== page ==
Into the Storm
Leadership when the sky is falling
By Steven Martinovich
As anyone in management can tell you, there exists a colossal industry involving telling managers how to deal with real life situations by taking examples from extraordinary events and people. Don't know how to motivate your team? Don't worry, a former Olympic athlete, military officer or politician will have the answer. What goes often unnoticed that the atmosphere of the average office is somewhat unlike those found in athletics, the military or a caucus.
That isn't to say that there aren't useful leadership books that take their inspiration from extraordinary events. Into the Storm: Lessons in Teamwork from the Treacherous Sydney to Hobart Ocean Race is the epic story of the 1998 Sydney to Hobart deep water race which saw a catastrophic storm hit and a number of lives lost. While many boats tried outmanoeuvre or outrace the horrific weather, the crew of the relatively small AFR Midnight Rambler decided to sail into the teeth of the storm. As Dennis N.T. Perkins and Jillian B. Murphy chronicle, it was teamwork and preparation which allowed the small 35 foot boat to survive waves the size of mid-sized buildings and win the race.
The first half of the book tells the story of the crew and the fanatical preparation they undertook to build a cohesive team. No detail was too small and no opportunity was lost to reinforce training. If a crew member had nothing to do they could polish the small stove used for the Spartan meals the crew wolfed down during a race. Each was expected to be equally adept at almost any job whether in day or night, in calm seas or apocalyptic conditions. It was well worth the crew's time and effort to submit to these demands given that the 723 mile race carried them through waters whose conditions ravaged other experienced crews.
And in 1998 those conditions struck with ferocity that few living had similar memories of. The storm that hit brought winds of over 100 miles an hour and caused waves 8 stories tall. The AFR Midnight Rambler would ride up those waves and then hang in mid-air before falling dozens of feet down. The boat had to be precisely steered to meet each oncoming wave dead-on, and few waves followed each other in any order outside of chaotic, or face the nightmare of being turned over. It took a near superhuman level of physical and mental effort to survive the three day race. And not just survive, but win. The AFR Midnight Rambler won the Tattersall's Cup as the boat with the best adjusted time.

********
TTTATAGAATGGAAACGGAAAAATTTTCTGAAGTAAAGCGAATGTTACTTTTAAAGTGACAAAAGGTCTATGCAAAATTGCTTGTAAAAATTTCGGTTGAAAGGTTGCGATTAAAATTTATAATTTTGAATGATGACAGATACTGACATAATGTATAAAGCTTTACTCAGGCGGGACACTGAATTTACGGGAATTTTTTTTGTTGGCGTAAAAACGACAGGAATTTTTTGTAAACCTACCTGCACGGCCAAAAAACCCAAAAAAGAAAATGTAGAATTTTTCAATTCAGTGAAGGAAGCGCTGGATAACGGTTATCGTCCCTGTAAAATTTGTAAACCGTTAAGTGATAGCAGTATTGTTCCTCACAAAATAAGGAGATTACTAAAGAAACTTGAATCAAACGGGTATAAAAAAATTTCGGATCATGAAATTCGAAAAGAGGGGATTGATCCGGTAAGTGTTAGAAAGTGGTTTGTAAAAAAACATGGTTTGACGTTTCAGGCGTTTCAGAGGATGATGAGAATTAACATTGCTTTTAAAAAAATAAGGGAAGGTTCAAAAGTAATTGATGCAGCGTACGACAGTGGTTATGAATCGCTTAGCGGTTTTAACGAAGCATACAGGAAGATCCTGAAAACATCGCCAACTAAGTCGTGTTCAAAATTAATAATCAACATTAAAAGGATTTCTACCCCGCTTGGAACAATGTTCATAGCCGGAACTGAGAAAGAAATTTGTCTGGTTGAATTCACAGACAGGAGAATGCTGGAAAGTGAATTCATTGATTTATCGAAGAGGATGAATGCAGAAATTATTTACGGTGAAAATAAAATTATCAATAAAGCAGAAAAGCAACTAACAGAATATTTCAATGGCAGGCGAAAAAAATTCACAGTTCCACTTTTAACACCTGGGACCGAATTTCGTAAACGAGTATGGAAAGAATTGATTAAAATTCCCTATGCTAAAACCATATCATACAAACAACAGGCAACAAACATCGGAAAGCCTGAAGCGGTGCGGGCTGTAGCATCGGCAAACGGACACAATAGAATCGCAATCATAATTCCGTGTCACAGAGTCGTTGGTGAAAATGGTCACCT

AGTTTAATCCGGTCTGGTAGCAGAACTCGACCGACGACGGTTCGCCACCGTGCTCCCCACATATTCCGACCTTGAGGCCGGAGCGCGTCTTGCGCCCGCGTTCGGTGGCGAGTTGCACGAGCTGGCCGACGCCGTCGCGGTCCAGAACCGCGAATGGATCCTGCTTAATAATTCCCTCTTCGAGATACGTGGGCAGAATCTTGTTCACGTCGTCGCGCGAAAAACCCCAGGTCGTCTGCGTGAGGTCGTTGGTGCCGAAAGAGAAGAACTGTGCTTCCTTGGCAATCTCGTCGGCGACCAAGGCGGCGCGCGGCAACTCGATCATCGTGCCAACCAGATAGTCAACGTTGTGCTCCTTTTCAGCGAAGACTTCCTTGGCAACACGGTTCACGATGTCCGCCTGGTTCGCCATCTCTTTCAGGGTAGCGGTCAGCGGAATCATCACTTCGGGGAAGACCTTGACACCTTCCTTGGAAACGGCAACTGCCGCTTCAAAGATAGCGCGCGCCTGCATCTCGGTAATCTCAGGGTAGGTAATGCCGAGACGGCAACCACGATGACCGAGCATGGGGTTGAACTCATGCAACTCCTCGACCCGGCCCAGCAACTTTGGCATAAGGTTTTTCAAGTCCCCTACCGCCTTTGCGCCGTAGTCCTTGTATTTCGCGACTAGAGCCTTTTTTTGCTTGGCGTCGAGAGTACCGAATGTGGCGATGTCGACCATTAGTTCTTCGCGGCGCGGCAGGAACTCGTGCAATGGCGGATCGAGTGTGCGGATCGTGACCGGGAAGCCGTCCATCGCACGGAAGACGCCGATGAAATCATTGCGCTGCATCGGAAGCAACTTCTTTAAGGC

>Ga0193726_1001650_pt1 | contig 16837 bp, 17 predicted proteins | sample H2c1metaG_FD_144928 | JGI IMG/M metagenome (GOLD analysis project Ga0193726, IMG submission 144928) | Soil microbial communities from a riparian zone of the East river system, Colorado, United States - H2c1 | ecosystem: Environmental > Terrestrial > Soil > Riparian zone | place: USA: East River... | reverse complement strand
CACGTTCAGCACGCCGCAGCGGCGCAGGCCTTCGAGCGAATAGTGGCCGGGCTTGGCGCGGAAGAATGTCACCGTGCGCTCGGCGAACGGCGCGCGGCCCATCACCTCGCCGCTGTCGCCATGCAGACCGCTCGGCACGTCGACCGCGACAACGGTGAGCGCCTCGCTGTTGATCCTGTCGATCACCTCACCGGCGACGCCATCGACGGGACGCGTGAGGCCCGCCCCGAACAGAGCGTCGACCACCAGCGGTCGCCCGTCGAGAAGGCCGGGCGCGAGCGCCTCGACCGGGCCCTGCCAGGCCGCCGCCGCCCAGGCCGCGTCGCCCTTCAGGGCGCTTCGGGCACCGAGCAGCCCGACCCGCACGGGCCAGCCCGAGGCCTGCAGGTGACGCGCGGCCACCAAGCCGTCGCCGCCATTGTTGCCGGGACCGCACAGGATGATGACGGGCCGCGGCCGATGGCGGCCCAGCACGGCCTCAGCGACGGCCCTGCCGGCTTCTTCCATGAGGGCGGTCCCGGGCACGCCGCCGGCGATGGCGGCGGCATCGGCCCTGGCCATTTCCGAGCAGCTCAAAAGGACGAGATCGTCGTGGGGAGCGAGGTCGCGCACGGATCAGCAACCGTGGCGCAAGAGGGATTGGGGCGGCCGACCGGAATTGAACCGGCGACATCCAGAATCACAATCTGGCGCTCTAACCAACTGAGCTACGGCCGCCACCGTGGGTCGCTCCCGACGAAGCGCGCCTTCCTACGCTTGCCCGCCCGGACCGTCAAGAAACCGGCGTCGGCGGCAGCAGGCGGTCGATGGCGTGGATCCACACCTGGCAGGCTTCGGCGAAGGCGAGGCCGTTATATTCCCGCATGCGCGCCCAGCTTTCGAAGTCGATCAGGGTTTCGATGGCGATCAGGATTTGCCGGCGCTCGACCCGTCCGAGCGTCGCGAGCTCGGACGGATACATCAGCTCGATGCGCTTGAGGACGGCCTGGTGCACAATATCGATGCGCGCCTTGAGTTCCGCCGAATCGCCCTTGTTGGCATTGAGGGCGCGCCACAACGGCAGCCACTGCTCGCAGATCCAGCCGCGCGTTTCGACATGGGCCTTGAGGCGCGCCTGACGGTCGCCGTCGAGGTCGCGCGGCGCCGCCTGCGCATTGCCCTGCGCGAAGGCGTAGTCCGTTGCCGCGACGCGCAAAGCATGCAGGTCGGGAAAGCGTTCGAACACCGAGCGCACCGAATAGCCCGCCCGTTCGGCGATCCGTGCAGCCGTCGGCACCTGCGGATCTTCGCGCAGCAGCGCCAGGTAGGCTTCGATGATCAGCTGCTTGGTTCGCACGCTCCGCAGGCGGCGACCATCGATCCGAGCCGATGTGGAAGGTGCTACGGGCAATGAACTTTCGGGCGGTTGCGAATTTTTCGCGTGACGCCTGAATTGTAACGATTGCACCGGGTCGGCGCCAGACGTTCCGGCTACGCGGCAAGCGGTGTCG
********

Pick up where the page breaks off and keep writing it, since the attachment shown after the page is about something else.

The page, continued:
From that recounting Perkins and Murphy move into the second half of Into the Storm and attempt to take lessons in teamwork and leadership that can be directly translated into the workplace. Anyone who has attended a few management seminars or received business case studies via email has likely heard a good number of them in the past – such as the need for messages that cut through the clutter, sharing of leadership duties, intelligent risk taking and intensive training and preparation for risks both known and unknown. They, and the other prescriptions, are all good ideas and all dependent on the willingness of management to actively implement them.
While that sounds like a tepid endorsement of both the book and the strategies that Perkins and Murphy enunciate, it is not meant to be. It is merely difficult to capture the depth and breadth of what they're trying to teach leaders without compiling a facile list composed of buzz words already seen in dozens of other leadership guides. There are a good many teams out there, whether in the public or private sectors, which could take some very important lessons of resilience, courage and preparation and bring them into their workplaces.
Readers of Into the Storm get two fascinating books for the price of one. The thrilling story of the AFR Midnight Rambler is alone worth the time of reading this book but a reader is also treated to insightful leadership strategies that can truthfully be translated by almost anyone into the real world. If only the majority of those motivational speeches and business cases could say the same thing they'd at least be worth the time and money spent on them.
Buy Into the Storm at Amazon.com for only $15.40
Steven Martinovich is the founder and editor of Enter Stage Right.